isn't going to win any awards for timing.
Just as the online retailer's stock and a slew of others are coming down from Internet-related highs in April, CDnow may accelerate its slide by belting out a secondary offering.
After enjoying strong performance early in the year, CDnow has skidded along with some other Internet stocks. CDnow is down about 40% from a high of 39 last month to a close of 23 3/8 on Friday. The news of more shares coming to market is also coinciding with another troubling fact: The shares are getting awful close to their first trade price of 22. CDnow's IPO was priced at 16 in February.
Shareholders of the Jenkintown, Pa.-based Internet retailer of compact discs have lauded the company's plan to become to music what
is to books. But cheers may diminish once the secondary offering comes into focus. The secondary will dilute the current public float about 60%.
In a May 11 filing with the
Securities and Exchange Commission
, CDnow said it plans to raise about $70 million by selling 2.5 million shares. The underwriters for the offering are
BT Alex. Brown
Hambrecht & Quist
. A member of BT's equity syndicate said the deal is likely to go out in early June, following a roadshow -- in case any investors have forgotten the company's story in the last 12 weeks.
"I don't know why they are doing this secondary now," says Paul Cook, portfolio manager for
fund, which specializes in Internet stocks. (The fund currently doesn't hold any CDnow stock.) At a time when the stock is continuing to sputter, another output of shares could only exacerbate problems, Cook notes.
Even followers of the stock's fundamentals and story aren't completely sold on an offering at this time. "Rarely do you see a secondary offering on a stock down nearly 50% from its recent high," wrote one poster called "gsb99" in an Internet chat room devoted to the stock. "This is a clear indication that management still feels the stock is at a high -- otherwise they'd wait for the 30s to sell more shares."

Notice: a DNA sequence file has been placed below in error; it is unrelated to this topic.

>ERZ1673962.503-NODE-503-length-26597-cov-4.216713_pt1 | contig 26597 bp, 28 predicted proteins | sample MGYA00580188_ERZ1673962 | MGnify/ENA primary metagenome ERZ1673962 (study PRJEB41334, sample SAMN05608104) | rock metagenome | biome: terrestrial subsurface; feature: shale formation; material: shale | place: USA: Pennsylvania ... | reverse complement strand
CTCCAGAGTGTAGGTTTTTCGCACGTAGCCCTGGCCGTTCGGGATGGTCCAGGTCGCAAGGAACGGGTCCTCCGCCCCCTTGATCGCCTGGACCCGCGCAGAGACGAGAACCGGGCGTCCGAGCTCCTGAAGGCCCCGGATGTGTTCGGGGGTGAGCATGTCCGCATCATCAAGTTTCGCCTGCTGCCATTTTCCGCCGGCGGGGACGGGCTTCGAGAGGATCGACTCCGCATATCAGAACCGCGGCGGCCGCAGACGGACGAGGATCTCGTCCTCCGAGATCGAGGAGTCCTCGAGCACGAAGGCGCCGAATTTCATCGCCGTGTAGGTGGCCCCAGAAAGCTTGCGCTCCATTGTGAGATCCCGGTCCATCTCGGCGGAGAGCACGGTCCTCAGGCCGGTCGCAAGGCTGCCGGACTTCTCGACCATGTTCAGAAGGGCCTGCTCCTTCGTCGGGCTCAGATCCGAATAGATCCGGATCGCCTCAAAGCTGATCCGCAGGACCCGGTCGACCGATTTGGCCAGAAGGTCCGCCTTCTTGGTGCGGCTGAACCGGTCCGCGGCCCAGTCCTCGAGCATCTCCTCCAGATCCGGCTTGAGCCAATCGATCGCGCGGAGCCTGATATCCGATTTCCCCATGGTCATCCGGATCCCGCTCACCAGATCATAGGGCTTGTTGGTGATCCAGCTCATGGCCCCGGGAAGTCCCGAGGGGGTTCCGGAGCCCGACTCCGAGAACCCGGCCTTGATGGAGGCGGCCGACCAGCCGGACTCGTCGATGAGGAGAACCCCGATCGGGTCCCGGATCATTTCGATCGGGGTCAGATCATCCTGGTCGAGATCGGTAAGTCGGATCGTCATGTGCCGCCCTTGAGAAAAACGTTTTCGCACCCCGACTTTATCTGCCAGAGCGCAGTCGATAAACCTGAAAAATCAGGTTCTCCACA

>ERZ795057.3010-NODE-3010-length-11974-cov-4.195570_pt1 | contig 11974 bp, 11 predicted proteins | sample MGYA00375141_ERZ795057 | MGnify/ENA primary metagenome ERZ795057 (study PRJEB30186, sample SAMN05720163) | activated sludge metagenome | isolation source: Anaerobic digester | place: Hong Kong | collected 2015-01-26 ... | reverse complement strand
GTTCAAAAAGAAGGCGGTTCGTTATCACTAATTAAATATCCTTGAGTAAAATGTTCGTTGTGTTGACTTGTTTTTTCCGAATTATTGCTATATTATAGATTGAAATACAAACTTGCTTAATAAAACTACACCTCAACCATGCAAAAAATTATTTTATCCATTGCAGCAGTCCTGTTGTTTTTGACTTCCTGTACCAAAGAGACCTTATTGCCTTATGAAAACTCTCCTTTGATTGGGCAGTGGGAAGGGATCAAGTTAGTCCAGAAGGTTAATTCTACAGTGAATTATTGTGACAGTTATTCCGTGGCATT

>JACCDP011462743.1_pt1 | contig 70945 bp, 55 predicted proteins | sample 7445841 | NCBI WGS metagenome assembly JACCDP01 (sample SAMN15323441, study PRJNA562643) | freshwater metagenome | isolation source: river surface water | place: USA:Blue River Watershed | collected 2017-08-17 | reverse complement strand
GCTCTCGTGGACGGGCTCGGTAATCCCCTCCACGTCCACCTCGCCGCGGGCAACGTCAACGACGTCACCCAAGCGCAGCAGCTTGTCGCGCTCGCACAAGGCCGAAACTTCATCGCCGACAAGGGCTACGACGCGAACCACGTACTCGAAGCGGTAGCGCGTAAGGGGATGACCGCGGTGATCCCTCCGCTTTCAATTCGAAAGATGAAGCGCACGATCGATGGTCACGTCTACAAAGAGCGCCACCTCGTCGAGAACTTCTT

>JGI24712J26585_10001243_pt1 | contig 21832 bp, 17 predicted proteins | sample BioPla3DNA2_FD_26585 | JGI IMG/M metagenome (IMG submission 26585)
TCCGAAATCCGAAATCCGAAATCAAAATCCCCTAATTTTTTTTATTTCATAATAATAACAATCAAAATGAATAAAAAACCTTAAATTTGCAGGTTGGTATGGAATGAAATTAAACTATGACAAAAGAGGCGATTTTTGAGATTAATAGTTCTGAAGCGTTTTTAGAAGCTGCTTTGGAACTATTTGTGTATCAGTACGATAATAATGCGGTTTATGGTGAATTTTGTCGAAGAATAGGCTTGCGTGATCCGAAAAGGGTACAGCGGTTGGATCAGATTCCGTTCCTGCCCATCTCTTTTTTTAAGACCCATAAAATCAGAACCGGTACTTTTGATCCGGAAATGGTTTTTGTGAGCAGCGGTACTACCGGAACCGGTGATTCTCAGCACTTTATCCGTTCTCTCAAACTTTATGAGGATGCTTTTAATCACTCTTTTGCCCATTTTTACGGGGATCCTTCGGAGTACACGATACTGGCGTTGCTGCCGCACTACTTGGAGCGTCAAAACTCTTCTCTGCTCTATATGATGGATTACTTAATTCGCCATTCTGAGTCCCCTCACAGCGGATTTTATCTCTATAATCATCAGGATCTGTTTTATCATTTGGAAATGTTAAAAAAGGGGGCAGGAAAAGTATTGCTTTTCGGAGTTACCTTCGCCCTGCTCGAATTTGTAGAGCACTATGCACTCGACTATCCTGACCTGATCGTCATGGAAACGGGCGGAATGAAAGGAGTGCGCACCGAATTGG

Shareholders curious for answers won't find many in the company's prospectus on the deal. In the filing, CDnow admits it still has almost all the cash proceeds on hand from the IPO, about $60.5 million, as of March 31. The company also concedes it "has not designated any specific use for a significant portion" of either the existing cash or the proceeds from the proposed offering. The successful completion of the secondary offering could give the company about $130 million in idle cash reserves. (CDnow does plan to spend around $19 million for linking alliance agreements, $17 million for advertising and promotion, and $4.5 million for a Web site upgrade, according to the prospectus.)
Shorts Take Notice
Joel Sussman, CDnow's chief financial officer, defends the company's planned offering, saying the deal is weeks away and the stock price is likely to fluctuate prior to pricing. "You don't try to raise funds right when you need them," Sussman said, adding the secondary has been in the planning stages for a while.
The company is followed by only two analysts: Steven Horen at NationsBanc Montgomery, who declined comment, citing his firm's role in the secondary offering; and Christopher Feiss, at BT Alex. Brown, who did not return phone calls. Both have a buy recommendation on the stock.
CDnow is tightly controlled, with almost 70% inside ownership. The secondary offering will drop that to around 55%. At the conclusion of the offering, founding brothers